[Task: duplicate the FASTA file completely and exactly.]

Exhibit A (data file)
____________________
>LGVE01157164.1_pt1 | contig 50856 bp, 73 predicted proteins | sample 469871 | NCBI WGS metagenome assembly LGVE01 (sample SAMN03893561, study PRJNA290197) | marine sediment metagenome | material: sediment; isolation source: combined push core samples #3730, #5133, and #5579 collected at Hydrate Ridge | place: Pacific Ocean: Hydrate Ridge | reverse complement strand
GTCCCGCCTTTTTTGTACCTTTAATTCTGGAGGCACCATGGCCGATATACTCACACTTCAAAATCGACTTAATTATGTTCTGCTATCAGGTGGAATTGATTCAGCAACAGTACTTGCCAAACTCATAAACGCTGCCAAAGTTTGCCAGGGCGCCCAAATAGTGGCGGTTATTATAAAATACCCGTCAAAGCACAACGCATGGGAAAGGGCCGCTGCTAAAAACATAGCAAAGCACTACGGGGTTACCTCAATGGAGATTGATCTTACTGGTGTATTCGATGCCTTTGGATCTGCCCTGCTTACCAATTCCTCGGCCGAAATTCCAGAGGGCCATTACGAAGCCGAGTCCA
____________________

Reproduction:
>LGVE01157164.1_pt1 | contig 50856 bp, 73 predicted proteins | sample 469871 | NCBI WGS metagenome assembly LGVE01 (sample SAMN03893561, study PRJNA290197) | marine sediment metagenome | material: sediment; isolation source: combined push core samples #3730, #5133, and #5579 collected at Hydrate Ridge | place: Pacific Ocean: Hydrate Ridge | reverse complement strand
GTCCCGCCTTTTTTGTACCTTTAATTCTGGAGGCACCATGGCCGATATACTCACACTTCAAAATCGACTTAATTATGTTCTGCTATCAGGTGGAATTGATTCAGCAACAGTACTTGCCAAACTCATAAACGCTGCCAAAGTTTGCCAGGGCGCCCAAATAGTGGCGGTTATTATAAAATACCCGTCAAAGCACAACGCATGGGAAAGGGCCGCTGCTAAAAACATAGCAAAGCACTACGGGGTTACCTCAATGGAGATTGATCTTACTGGTGTATTCGATGCCTTTGGATCTGCCCTGCTTACCAATTCCTCGGCCGAAATTCCAGAGGGCCATTACGAAGCCGAGTCCA